A number of the critics of significance testing (e.g. Cohen, 1994; Thompson, 1996) make some suggestions of alternative ways of interpreting empirical results and allowing for their sampling variability. They include the following:
1. Use better language. The word ‘significant’ should not be used on its own when what is meant is ‘statistically significant’. Better still, report that a particular null hypothesis was rejected.
2. Look at the data. Simple, flexible, informal and largely graphical techniques of exploratory data analysis, such as those described by Tukey (1977), aim to enable data to be interpreted without statistical tests of any kind.
3. Report parameter estimates with confidence intervals. A confidence interval contains all the information in a null hypothesis test, and more. Parameter estimates can often usefully be reported as standardised effect sizes.
4. Replicate results. Only by demonstrating it repeatedly can we guarantee that a particular phenomenon is a reliable finding and not just an accident of sampling. Internal replicability analyses such as cross-validation, the jackknife or bootstrap (Thompson, 1994) provide a means of assessing sample variability.
5. Synthesise the results of multiple studies using meta-analysis. This can provide an overview of findings in which the statistical significance of individual results has no part. Instead, results are pooled to give overall estimates of effect sizes and an understanding of the relationships among different variables.
Carver, R. (1978) ‘The case against statistical significance testing’. Harvard Educational Review, 48, 378-399.
Cliff, N. (1993) ‘Dominance statistics: ordinal analyses to answer ordinal questions’. Psychological Bulletin, 114, 3, 494-509.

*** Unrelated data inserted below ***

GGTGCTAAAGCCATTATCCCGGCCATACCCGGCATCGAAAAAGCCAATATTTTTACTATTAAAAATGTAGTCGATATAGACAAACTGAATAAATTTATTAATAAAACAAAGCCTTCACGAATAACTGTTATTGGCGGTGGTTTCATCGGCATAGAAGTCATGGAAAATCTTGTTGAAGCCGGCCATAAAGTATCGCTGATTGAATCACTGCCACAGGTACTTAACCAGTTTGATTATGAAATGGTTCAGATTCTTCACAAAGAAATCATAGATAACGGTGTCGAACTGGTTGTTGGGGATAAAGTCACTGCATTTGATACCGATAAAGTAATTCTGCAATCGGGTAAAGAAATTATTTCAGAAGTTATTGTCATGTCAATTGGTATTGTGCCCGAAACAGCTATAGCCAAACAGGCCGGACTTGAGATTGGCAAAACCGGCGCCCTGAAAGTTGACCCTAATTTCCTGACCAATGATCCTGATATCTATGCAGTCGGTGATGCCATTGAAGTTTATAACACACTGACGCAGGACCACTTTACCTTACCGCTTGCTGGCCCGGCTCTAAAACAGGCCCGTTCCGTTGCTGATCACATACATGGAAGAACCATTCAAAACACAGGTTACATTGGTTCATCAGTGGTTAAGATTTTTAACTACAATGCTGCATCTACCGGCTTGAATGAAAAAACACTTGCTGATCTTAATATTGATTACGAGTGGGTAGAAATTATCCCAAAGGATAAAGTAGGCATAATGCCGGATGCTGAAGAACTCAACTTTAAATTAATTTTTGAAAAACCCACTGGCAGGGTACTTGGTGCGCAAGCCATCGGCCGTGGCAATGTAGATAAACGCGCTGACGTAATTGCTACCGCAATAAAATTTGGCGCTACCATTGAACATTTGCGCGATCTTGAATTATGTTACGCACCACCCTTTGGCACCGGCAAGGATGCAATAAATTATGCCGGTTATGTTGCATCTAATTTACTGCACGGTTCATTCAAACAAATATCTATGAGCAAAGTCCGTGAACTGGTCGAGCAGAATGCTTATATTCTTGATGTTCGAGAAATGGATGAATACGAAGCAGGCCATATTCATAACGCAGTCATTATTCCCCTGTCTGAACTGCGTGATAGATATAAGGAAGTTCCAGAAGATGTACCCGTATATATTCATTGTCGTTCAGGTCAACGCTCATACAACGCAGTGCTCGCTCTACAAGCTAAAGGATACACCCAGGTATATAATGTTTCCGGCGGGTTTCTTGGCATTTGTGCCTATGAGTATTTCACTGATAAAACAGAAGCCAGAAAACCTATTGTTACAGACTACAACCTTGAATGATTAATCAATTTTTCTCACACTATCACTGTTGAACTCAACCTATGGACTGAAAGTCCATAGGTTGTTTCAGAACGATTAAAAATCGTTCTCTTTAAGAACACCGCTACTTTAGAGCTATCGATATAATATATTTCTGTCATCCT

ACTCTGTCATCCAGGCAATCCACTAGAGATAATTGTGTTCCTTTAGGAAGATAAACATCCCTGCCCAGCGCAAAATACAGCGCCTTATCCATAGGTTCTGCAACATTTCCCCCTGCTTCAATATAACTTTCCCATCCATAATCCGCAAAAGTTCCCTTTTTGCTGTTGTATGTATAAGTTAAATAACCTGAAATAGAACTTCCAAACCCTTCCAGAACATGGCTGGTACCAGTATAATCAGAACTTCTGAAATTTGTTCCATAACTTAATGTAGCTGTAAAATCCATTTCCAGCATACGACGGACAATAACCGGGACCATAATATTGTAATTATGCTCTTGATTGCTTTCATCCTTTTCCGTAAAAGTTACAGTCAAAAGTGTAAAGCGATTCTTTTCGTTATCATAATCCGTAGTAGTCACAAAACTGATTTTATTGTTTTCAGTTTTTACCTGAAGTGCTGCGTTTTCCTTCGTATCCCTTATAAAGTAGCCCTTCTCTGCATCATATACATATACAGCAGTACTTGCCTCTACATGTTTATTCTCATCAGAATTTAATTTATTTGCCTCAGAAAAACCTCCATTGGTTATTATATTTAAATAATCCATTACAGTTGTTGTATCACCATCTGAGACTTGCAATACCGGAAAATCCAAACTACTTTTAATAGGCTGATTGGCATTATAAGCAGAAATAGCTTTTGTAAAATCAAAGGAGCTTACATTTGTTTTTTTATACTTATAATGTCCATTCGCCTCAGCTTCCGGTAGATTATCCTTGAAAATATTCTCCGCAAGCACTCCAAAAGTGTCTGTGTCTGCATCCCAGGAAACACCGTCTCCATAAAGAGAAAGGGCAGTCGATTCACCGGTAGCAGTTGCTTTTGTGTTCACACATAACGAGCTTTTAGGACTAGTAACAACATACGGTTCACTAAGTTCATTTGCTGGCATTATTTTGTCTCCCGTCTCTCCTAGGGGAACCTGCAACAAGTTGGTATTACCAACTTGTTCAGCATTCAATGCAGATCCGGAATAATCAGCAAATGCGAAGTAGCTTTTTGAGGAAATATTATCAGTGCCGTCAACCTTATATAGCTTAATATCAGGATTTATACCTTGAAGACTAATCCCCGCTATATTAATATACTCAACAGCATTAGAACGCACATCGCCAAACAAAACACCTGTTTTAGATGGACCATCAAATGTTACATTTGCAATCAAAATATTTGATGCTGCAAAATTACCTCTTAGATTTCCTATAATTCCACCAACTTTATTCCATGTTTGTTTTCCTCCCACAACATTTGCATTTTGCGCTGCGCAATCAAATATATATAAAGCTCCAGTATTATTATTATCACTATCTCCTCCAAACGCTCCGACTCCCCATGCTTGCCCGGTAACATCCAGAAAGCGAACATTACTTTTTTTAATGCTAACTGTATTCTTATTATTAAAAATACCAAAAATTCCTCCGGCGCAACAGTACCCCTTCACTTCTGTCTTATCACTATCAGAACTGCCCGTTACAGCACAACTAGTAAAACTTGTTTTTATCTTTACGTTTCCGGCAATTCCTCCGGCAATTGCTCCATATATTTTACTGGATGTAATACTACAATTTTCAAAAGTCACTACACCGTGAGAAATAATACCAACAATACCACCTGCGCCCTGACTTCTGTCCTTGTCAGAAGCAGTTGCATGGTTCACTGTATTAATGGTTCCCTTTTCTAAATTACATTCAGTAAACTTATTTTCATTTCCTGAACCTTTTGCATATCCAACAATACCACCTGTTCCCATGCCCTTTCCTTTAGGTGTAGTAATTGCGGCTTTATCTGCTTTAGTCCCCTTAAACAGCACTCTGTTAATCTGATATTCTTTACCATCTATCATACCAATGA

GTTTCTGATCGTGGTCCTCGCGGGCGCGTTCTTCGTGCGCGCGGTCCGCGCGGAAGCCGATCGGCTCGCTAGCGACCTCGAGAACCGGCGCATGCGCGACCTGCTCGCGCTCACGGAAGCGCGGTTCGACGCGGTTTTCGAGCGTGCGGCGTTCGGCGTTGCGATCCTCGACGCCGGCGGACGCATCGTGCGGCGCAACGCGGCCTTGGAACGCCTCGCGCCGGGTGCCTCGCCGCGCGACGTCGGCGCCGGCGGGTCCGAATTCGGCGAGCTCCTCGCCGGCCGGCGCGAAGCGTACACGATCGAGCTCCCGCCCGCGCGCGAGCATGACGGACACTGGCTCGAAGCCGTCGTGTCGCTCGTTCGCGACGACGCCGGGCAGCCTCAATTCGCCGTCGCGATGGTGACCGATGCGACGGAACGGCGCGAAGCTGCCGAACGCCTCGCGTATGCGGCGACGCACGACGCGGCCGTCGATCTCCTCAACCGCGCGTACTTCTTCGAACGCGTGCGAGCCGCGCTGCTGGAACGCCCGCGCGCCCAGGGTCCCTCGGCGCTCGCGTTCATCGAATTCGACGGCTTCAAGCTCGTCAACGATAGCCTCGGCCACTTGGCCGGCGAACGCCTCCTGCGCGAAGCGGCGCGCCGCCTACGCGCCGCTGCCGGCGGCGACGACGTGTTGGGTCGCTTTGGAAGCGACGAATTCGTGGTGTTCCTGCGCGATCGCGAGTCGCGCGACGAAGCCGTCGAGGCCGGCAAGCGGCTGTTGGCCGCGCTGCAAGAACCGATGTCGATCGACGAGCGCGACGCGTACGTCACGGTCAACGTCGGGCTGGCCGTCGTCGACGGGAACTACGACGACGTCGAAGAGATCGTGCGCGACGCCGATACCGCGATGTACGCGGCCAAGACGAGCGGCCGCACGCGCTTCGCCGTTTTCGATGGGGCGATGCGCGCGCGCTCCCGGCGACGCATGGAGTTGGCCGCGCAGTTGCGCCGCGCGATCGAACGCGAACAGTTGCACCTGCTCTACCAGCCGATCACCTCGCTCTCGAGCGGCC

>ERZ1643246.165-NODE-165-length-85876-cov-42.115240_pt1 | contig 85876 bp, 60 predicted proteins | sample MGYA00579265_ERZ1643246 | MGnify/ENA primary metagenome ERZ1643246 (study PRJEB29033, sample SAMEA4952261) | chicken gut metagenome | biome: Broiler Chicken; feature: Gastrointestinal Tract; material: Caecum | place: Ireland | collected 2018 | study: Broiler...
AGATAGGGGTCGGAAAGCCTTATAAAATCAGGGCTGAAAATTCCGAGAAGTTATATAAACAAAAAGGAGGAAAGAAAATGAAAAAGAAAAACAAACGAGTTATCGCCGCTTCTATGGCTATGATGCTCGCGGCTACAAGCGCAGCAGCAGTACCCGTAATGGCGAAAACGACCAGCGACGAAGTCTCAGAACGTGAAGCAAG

Cohen, J. (1994) ‘The Earth is Round (p<.05)’. American Psychologist, 49, 12, 997-1003.
Oakes, M. (1986) Statistical Inference: A commentary for the social and behavioral sciences. New York: Wiley.
Rosenthal, R. (1979) ‘The “file drawer problem” and tolerance for null results’ Psychological Bulletin, 86, 638-641.
Savitz, D.A. (1993) ‘Is statistical significance testing useful in interpreting data?’ Reproductive Toxicology, 7, 2, 95-100.
Simon, H.A. (1974) ‘How big is a chunk?’ Science, 183, 482-8.
Thompson, B. (1992) ‘Two and one-half decades of leadership in measurement and evaluation. Journal of Counseling and Development, 70, 434-438.
Thompson, B. (1994) ‘The pivotal role of replication in psychological research: empirically evaluating the replicability of sample results’. Journal of Personality, 62, 2, 157-176.
Thompson, B. (1996) ‘AERA editorial policies regarding statistical significance testing: three suggested reforms’. Educational Researcher, 25, 2, 26-30.
Tukey, J.W. (1969) ‘Analyzing data: Sanctification or detective work?’ American Psychologist, 24, 83-91.
Tukey, J.W. (1977) Exploratory data analysis. Reading MA: Addison-Wesley.
Robert Coe, June 1998